Tullibardine: 225 Sauternes Finish (Scottish Highland Single Malt Whisky: 43% ABV)

Visual: Bright shining gold with fast, thick streaks coming from the spirit.

Nose: Oaken. Honey. Dried apricot. Vanilla. Sulphur touch. Lightly waxy. Water adds pears to the mix.

Body: Smooth and thick. Honey. Oak. Sulphur touch. Waxy touch. Golden syrup. Water adds custard, pears, apricot and cake sponge. Cherries and chocolate fudge.

Finish: Waxy. Cherries. Dried apricot. Honey and golden syrup. Lots of oak. Sulphur. Water adds custard slices. Pears. Light fresh cut apples. Still a waxy sheen. Chocolate toffee.

Conclusion: From what I remember from visiting the distillery, Tullibardine has a lot of experience with unusual cask finishes. Ok course back then it was to help eke out the value from their remaining supply of the odd distilleries spirit while they got their new distillery up and running. Still, experience is experience, no matter how you got it.

Neat this thing is pretty oaken – nice enough but a bit too woody for my taste. Though there are already a lot of good things going for it in the feel. It is thick, smooth but just slightly waxy – an element that gives, along with the wisp of sulphur, the imagery of candles that floats across the whisky. Even neat the sweetness from the Sauternes finish is shown with very honeyed notes – fairly simple but bright, thick and tongue coating.

Water give it what the whisky needs though and that is subtlety. The sweetness becomes gentle and breaks as if light encountering a prism, spreading into honey, custard and golden syrup against apricot notes that that work over the sweetness. Similarly more of the flavour from the base spirit seems to come out, though I will remind you that I have not encountered much from the distillery’s stock made since it reopened. Still, out from under the powerful cask finish seems to come pear and cut apple notes, along with a more recognisable general whisky feel that now back up the sweeter notes. The wax and sulphur notes lessen but still help hold some grip to the whisky.

Even with water this does pack a few rougher edges that feel like younger whisky spirit notes, but nothing that majorly hurts it, it just lacks polish.

Overall this uses the finish very well for a dessert feeling whisky. It does have a few rough edges, especially neat, but with a dash of water it is a sweet and enjoyable dram.

Background: Tullibardine is distillery I first encountered as part of a road trip around Scotland’s whisky distilleries many a year ago. It is a far cry from the usual rustic imagery, on an industrial area in the midst of grey concrete. It hadn’t been open long at that point, having been recently reopened after being mothballed back in 1995 so they were selling the remnants of the whisky from its previous existence. Since then I think I have encountered their new spirit once before, but without my notebook to hand, so this is my first set of notes for the re-opened distilleries whisky. This was given to me at a whisky night I hosted a few weeks back – it has become a tradition at our whisky nights that everyone else chips in to buy a bottle for the host. Which is nice. Many thanks. Originally they had planned to grab a different bottling, but the supermarket was out of stock, so bumped them up to this one – finished in Sauternes sweet wine casks – for free. Which was also nice. Put on Frank Carter and the Rattlesnakes – Modern Ruin for this one. Seems a gentler album that their first, may take a bit of time to get used to that, but still solid.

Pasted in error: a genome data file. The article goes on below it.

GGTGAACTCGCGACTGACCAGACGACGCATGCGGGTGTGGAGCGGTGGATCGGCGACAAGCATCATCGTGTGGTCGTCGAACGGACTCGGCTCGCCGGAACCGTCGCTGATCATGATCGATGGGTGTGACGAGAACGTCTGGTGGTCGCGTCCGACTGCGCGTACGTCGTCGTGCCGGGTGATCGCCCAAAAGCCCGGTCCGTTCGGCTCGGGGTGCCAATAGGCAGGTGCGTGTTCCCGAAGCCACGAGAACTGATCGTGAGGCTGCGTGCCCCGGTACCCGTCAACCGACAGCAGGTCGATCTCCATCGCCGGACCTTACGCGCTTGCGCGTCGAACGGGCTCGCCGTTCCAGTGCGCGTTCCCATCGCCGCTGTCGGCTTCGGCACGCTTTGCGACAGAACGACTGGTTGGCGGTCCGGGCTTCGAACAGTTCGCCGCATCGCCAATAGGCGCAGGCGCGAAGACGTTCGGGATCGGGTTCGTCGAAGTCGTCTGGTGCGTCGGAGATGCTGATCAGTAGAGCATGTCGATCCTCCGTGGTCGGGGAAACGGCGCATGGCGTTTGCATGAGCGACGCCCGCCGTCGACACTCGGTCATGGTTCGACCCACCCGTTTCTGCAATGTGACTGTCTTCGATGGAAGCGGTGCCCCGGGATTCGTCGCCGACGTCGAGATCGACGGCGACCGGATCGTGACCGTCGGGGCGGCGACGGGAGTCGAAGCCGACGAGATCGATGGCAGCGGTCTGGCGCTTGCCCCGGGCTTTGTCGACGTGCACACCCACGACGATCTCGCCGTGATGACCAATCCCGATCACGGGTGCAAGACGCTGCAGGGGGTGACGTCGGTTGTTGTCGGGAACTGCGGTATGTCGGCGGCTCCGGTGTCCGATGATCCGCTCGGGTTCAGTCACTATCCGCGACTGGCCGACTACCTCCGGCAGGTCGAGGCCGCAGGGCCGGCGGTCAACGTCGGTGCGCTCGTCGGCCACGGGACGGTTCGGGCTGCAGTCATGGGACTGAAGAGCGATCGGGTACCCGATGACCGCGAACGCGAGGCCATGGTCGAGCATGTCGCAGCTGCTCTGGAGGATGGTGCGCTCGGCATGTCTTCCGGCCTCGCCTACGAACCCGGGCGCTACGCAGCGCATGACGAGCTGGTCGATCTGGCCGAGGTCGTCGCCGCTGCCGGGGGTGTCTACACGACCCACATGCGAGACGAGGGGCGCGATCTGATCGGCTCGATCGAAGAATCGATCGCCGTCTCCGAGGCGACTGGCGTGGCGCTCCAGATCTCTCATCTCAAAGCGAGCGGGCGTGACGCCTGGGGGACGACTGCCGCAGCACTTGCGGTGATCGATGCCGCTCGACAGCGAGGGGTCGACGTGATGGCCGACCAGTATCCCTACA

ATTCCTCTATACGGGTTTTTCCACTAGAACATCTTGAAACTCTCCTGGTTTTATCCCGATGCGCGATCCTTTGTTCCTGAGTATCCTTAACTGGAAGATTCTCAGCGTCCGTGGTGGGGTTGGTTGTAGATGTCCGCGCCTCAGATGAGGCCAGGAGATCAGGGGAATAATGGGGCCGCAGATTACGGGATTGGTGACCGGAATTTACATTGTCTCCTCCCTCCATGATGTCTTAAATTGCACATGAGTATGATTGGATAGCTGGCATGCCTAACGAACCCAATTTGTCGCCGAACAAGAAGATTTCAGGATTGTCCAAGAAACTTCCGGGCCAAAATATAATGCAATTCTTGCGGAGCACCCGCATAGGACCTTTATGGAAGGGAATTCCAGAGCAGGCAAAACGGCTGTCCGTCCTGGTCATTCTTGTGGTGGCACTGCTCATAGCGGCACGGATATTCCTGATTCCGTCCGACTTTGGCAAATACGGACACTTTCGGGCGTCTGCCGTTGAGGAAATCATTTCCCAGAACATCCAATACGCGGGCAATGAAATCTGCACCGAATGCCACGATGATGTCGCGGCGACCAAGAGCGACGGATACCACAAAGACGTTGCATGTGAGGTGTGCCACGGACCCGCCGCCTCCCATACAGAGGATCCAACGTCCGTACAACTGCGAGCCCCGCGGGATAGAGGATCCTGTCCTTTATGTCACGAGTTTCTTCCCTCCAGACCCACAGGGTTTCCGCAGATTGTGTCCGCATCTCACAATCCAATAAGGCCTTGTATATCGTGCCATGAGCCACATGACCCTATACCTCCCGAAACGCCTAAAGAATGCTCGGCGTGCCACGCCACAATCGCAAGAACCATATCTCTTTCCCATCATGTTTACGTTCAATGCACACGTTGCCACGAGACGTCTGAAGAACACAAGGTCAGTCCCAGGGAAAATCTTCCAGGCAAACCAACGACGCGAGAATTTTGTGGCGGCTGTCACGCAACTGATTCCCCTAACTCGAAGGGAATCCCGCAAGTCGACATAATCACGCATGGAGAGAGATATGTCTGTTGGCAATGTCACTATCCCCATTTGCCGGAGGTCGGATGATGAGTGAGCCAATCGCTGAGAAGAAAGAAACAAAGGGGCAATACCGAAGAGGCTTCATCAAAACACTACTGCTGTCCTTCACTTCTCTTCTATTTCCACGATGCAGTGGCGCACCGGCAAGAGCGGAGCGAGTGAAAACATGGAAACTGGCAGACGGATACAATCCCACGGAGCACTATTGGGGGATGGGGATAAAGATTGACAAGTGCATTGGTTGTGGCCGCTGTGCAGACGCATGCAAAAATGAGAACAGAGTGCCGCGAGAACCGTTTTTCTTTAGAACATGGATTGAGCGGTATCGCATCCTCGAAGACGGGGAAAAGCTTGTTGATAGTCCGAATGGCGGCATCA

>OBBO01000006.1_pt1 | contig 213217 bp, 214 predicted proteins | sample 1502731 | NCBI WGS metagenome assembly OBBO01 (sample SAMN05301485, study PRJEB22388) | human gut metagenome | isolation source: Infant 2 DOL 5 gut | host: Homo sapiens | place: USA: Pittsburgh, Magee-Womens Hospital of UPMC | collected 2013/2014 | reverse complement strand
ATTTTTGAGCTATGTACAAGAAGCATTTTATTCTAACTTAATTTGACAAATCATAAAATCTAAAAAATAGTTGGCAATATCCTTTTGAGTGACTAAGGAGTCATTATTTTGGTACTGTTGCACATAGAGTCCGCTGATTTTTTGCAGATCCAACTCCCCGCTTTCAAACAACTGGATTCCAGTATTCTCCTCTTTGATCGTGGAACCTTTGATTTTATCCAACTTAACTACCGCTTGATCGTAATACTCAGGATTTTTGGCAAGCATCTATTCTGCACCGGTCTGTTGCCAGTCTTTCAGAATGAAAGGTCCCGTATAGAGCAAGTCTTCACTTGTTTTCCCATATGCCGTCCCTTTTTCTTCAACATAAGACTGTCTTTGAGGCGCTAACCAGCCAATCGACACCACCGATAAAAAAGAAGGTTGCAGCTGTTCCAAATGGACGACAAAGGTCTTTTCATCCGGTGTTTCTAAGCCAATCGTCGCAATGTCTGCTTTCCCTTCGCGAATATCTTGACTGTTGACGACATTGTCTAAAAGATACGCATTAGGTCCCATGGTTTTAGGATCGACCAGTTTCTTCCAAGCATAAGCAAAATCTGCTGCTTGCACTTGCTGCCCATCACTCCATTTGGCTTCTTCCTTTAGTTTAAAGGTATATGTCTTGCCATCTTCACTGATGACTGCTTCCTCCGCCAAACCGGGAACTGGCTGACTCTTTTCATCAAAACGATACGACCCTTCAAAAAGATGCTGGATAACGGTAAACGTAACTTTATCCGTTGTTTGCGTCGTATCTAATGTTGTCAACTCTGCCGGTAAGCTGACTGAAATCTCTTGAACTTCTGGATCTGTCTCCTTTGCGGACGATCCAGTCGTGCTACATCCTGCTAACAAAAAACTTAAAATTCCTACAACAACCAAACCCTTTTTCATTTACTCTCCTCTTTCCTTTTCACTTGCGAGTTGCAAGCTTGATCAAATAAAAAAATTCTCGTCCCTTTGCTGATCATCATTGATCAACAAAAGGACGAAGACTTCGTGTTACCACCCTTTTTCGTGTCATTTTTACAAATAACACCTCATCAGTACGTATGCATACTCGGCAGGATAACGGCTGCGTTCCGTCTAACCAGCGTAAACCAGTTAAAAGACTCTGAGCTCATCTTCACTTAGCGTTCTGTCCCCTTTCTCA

Elements Of Islay: OC5 (Scottish Islay Single Malt Whisky: 59.8% ABV)

Visual: Pale yellowed grain. Slow thick streaks from the spirit.

Nose: Chilli pepper. Chipotle chilli notes. Light charcoal dust. Fresh white crusty bread. Water adds dried beef, beetroot and pulled pork along with a salt touch.

Body: Golden syrup. Mass of alcohol. Barbecue glaze. Water adds more barbecue sauce glaze, custard. Salt. Drying. Syrup notes and cherries.

Finish: Barbecued meat. Pear. Smoke. Water makes more oily. Slow cooked stew. More water adds more peat, beef and syrup. Light strawberry. Chipotle sauce.

Conclusion: I’m slightly mixed on my opinion on this, as there is a heck of a lot going on in the near 60% of abv and a hundred whatever levels of peat per million it throws at you. In general I love the Octomore in all the expressions I have encountered, I love the range it brings in, but with this one it feels like there are many different mashed up elements that are great, but do not come together here.

Early on it is mainly showing the intense alcohol, with less peat intensity than you would expect as the sheer strength makes it come across quite closed. Water is definitely needed to bring out the cornucopia of clashing notes I alluded to earlier. There is a glazed barbecue backbone, smoke but still less that you would expect. It is more meaty than anything else, slow cooked, falling apart to touch meat in the stew and pulled pork imagery.

More water clashes with the peat imagery even more as an oddly sweet syrupy core comes out, another element added in that pulls the whisky in yet another different direction. First the glazed barbecue, then the meat and peat, the syrup, red fruit late on – all elements I enjoy,but not a coherent whole.

Enjoyable, and a wild ride, but doesn’t do better than the more focussed, though lower abv, intensity of the standard Octomore – and with that you get a silly shiny bottle as well.